AG: This is an interesting thing, and in some ways a paradox. First of all it took me ages to “out” myself as an artist to the Army. I was essentially living a compartmentalized double life. Then when I did let the Army know that I was an artist and was exhibiting my art, several things came into play. First, most of the interviews that I did were with Western publications and were in English and so my colleagues and superiors could not read them, and I knew that. The paradoxical piece of this is also that once they knew that my work was being celebrated in the West, whatever its content, it did not make me less deserving of their respect, it made them respect me more, as it is the default position of many people in his part of the world to crave the approval of the West.

LS: That is utterly fascinating and would never have occurred to me, but as to the actual content of your art, especially the series’ that you have done that have themes that are critical or questioning towards Saudi, or indeed Arab extremist views, I still am not clear on how you were able to pass this work past the “censors” in, as you put it, a non-free society - especially with regard to freedom of expression.

AG: The answer to that is really that I was lucky. I had met and had access to the most sophisticated people in power in Saudi and so they “got it”, they understood, and in some cases very much agreed with the themes in my art. They were well-travelled. They knew what was going on in the international art world and they saw how my art fit into that context and they were not disturbed by it as it was no threat to them. Education and exposure to the outside world makes people far less threatened with regard to losing power. It is only those who are ignorant - or have not educated themselves about their own culture, much less the culture and art in the wider world that are the zealots when it comes to censorship.Finally, if you live in a place like Saudi your entire life, you just know. You know when you have gone too far, and you know what will just slip past any censorship or negative commentary.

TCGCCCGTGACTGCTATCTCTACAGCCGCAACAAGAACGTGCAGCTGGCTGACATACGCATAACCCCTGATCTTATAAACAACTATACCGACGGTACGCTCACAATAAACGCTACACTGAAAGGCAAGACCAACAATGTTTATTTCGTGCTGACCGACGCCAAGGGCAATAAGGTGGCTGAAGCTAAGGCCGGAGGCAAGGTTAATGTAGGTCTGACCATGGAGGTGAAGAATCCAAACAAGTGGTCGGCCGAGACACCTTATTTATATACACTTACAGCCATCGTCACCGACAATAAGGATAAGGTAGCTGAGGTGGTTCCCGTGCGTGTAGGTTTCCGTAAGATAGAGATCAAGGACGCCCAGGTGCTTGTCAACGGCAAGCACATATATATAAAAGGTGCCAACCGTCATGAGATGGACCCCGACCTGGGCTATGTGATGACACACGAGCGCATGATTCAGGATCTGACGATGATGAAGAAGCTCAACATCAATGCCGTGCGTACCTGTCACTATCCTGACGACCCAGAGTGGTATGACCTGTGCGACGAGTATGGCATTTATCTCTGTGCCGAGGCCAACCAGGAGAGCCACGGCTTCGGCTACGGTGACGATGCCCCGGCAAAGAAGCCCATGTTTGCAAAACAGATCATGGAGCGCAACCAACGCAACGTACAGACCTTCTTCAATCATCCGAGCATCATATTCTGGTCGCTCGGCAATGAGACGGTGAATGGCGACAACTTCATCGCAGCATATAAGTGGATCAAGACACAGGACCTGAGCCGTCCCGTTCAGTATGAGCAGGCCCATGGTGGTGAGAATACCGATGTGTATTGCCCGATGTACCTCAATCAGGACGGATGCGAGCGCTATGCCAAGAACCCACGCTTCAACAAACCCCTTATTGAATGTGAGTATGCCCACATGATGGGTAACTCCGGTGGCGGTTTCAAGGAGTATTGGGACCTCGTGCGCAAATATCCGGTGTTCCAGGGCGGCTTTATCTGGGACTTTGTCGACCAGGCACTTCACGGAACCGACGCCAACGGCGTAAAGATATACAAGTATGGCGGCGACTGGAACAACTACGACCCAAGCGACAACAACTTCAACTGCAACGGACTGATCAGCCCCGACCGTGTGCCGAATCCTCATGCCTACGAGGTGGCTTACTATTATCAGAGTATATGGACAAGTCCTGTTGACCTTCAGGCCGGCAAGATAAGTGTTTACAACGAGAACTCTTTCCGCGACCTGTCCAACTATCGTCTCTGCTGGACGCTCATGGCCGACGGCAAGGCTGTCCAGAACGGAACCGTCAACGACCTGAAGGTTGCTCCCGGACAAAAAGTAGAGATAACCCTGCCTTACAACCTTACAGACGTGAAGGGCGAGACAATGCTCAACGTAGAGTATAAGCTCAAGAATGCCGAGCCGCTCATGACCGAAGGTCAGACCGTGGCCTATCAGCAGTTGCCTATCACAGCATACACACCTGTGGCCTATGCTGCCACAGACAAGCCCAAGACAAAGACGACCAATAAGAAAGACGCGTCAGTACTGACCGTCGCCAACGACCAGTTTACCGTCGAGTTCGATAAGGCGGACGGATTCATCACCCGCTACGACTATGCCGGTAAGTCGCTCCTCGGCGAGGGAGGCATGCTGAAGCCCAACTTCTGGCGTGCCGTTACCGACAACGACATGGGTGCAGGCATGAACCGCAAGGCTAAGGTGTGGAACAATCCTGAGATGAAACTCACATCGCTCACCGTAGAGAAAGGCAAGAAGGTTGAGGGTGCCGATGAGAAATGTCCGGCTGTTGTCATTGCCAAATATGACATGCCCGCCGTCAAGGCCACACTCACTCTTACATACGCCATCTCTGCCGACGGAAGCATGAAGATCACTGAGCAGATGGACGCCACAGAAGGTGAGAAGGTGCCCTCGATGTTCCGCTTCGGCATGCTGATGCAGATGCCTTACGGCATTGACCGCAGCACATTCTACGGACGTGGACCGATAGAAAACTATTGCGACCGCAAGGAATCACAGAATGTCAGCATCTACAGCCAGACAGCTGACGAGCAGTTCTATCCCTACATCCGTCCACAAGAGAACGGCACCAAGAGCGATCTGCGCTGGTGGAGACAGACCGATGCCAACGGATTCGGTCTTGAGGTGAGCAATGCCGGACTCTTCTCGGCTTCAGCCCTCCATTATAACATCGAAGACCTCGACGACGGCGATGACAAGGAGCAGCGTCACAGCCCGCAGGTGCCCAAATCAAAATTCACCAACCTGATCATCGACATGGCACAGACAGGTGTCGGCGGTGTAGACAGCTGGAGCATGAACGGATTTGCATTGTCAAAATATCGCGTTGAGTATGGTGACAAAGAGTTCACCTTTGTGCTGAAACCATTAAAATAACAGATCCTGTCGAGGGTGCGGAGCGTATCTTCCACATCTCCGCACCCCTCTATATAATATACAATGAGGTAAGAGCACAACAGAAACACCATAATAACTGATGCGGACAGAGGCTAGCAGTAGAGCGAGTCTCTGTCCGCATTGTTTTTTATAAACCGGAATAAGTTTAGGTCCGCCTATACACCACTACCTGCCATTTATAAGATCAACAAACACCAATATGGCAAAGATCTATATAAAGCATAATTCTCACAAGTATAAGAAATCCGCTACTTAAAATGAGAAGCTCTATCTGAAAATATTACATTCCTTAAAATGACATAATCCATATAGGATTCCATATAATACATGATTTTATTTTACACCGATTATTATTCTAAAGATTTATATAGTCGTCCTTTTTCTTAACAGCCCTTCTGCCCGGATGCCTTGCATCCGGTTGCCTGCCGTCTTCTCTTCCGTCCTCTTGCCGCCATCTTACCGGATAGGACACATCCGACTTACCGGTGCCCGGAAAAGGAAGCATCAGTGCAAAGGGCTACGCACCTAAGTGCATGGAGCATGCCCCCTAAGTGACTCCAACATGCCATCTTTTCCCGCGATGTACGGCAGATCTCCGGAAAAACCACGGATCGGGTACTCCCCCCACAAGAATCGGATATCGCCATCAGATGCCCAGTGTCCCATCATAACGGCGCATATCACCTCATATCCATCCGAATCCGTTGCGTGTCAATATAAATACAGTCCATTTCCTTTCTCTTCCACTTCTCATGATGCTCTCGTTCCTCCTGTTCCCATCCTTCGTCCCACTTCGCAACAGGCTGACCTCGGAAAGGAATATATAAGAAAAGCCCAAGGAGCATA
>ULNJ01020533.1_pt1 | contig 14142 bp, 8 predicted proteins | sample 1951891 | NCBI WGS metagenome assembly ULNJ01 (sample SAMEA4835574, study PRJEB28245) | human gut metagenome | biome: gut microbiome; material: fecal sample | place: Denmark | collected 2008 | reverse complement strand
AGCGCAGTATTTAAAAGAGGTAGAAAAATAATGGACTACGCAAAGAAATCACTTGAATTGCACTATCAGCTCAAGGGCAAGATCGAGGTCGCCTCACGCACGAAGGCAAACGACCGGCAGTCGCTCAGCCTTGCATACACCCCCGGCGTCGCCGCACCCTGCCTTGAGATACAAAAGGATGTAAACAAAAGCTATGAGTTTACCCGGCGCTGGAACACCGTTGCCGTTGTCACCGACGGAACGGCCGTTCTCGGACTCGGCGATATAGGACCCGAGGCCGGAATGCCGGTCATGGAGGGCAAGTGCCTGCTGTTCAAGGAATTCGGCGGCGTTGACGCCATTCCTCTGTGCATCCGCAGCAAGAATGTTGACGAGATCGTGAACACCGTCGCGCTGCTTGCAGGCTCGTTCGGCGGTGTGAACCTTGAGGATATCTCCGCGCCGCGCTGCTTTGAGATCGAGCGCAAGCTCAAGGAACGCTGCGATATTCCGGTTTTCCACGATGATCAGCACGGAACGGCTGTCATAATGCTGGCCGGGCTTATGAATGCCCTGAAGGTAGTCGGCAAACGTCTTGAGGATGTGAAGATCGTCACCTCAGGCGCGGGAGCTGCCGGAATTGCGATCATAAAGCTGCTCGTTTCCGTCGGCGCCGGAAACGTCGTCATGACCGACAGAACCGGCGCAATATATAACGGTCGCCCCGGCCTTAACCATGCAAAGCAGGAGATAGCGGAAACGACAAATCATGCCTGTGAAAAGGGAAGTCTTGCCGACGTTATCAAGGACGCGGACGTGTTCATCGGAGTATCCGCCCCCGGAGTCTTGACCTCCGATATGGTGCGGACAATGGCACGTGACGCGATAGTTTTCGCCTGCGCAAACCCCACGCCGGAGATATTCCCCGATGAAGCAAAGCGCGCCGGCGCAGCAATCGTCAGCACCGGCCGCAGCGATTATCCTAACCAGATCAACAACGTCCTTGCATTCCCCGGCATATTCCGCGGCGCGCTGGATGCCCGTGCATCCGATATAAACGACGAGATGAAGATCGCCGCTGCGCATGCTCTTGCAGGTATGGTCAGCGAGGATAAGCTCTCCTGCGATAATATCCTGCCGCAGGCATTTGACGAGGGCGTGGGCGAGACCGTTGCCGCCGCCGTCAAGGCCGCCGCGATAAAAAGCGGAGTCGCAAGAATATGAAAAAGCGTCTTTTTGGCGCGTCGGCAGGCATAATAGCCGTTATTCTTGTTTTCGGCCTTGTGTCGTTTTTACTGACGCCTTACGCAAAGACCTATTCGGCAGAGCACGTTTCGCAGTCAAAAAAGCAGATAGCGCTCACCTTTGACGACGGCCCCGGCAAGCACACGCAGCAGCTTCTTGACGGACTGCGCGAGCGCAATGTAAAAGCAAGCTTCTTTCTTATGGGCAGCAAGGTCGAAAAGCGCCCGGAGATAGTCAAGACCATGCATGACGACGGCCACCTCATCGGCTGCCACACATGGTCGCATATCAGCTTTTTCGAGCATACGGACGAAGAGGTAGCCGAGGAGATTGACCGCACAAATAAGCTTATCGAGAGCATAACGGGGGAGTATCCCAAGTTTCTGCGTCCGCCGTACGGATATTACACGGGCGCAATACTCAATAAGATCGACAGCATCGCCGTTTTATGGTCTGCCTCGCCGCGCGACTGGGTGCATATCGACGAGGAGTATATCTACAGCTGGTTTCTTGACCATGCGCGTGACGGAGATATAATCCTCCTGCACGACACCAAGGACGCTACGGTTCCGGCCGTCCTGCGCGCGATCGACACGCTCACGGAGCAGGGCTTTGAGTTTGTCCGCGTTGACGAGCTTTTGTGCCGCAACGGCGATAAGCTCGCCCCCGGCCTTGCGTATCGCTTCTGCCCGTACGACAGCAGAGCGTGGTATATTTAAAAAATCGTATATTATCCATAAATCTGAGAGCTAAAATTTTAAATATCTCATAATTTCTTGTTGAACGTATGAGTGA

A message to the west 3The Concrete Block, © of the artist,

LS: Can you discuss expand on that issue as I have always believed that knowledge is power and you are quite right to point out that in the Arab world as well as the West, those who are most afraid, are those who have not studied first their own cultural and artistic or religious traditions, and therefore cling to tenets that are ironclad in a world of “black and white” rather than inhabiting the grey world that emerges with exposure.

AG: You are right and especially in the decades before the explosion of information that could be gotten from the internet, many artists from the Arab world, Iranian, Lebanese, etc., travelled to the West just so that they museums, the libraries, the art schools. I don’t blame that for that as the infrastructure of a visual arts tradition and access to research was just not available here. The downside is that by doing this they learned first and foremost about the artistic traditions and school and history of Western art before, and in some cases in lieu of learning about the vast and deep cultures from which they came.